1. When is my country due to report?
All countries are required to report every 5 years to the Committee. The exact deadline for the submission of a country report can be found at the end of the last recommendations made by the Committee to the country in question.
2. My country has submitted its report but no review date has been set yet.
Once the report is sent, the country and the OHCHR (Office of the High Commissioner for Human Rights), which supports the Committee in carrying out its duties, agree on a convenient date the following year for the review.
Depending on the circumstances, this can take more or less time. National circumstances that have an effect on the review (e.g. general elections happening at the same time as the review) may be taken into consideration. Unexpected events (e;g. natural disaster affecting a country) may also lead to postpone the review. In addition, the Committee currently has a backlog of reports to review, which means that there may be no available spots the following year.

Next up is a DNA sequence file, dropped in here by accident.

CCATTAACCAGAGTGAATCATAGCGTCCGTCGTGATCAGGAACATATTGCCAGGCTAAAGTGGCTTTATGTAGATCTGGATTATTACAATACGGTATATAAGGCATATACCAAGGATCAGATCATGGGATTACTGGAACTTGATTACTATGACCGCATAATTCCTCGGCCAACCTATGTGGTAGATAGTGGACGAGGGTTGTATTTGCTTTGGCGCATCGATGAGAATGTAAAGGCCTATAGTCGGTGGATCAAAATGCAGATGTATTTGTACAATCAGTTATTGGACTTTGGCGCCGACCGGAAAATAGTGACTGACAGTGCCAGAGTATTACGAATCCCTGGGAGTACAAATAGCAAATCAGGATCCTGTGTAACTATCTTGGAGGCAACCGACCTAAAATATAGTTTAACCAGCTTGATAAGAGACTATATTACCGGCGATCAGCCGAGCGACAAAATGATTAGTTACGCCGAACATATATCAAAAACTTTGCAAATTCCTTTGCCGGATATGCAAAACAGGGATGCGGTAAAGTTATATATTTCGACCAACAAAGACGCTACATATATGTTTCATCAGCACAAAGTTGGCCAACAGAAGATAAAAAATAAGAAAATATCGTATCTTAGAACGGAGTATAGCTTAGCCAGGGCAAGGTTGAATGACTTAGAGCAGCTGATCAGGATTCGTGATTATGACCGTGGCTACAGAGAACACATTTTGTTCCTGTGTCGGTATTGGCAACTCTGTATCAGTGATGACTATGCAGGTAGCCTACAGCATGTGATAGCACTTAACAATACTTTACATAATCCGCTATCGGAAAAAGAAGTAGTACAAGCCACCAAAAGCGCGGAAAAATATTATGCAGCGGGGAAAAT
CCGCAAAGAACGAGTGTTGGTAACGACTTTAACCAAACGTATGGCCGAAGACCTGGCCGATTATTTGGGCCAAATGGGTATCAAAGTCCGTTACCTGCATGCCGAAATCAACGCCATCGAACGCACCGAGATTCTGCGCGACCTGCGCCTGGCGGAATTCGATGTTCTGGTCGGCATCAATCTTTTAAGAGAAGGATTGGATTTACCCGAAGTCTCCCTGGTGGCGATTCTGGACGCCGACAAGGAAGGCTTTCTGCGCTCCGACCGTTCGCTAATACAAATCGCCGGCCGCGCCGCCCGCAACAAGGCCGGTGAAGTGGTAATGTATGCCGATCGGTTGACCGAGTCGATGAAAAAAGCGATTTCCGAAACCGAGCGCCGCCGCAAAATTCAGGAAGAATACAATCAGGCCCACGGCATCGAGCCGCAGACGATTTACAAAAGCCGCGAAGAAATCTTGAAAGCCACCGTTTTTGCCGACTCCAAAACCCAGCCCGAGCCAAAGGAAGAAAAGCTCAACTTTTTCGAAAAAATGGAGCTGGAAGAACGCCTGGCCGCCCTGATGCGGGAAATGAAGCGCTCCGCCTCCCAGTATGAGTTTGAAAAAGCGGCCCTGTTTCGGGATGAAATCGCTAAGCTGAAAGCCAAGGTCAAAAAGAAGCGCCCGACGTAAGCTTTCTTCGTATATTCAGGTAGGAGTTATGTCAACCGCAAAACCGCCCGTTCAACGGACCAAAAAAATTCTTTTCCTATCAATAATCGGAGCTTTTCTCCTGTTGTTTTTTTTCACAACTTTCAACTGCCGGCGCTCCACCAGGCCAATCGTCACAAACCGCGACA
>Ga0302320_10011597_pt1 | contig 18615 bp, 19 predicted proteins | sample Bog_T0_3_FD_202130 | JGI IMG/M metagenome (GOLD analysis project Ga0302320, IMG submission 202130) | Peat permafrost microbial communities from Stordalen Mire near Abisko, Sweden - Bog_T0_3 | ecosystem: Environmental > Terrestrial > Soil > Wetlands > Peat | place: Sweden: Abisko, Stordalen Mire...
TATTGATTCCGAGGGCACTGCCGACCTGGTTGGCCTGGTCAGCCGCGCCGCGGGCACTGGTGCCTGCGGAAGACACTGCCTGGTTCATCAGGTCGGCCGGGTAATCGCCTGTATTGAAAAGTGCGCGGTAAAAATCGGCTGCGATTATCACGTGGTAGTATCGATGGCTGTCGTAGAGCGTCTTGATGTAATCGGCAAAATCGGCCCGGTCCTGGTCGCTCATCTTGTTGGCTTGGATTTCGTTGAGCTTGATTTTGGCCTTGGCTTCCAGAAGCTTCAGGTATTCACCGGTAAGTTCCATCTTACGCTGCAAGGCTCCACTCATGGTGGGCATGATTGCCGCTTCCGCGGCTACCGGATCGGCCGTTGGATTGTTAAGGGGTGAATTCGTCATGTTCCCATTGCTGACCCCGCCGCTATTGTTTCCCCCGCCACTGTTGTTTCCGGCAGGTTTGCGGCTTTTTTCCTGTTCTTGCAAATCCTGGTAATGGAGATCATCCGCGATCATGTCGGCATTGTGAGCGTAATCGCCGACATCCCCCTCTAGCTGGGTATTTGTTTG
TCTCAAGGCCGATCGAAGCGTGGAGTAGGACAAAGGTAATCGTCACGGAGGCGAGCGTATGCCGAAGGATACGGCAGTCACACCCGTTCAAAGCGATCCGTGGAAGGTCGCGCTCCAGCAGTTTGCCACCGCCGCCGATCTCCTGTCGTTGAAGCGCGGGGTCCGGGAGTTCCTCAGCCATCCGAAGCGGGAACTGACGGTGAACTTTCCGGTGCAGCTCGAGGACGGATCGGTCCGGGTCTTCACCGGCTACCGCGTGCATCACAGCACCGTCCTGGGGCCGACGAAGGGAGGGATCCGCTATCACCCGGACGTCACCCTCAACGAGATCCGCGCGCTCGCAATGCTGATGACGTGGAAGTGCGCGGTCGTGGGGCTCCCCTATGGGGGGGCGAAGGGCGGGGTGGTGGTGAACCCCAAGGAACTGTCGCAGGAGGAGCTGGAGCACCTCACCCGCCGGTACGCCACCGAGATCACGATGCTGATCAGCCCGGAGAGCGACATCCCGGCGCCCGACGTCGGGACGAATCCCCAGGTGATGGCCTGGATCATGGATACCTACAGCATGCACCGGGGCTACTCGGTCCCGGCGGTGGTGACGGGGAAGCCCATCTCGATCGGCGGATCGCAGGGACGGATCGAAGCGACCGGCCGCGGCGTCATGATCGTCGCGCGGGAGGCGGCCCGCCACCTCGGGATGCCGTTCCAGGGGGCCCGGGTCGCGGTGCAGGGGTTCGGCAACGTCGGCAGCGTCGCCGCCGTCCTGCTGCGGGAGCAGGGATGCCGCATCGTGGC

3. My country is late with its reporting. What can I do?
If the deadline for your country’s report has passed, you can contact government representatives, especially at the Ministry of Foreign Affairs, to remind them of it, ask them when they are planning to submit and suggest that they hold national consultations with relevant actors to inform their report.
For example, a national child rights coalition launched a public campaign on social media that led to a petition signed by over 10,000 people requiring the government to hold national consultations.
We can assist you devise an advocacy strategy to get your country to submit its report. If you are interested, contact us at firstname.lastname@example.org.
4. The deadline for my country’s report has not passed yet. Is there anything I should do at this stage?
Yes, you could contact government representatives, especially at the Ministry of Foreign Affairs, know where they are at in their reporting process, remind them of the deadline and encourage them to hold national consultations with relevant actors to inform their report, if they have not done so already.
You can also develop a media strategy to make your country’s report known by the general public once it is submitted and trigger a national debate on the situation of children’s rights in the country.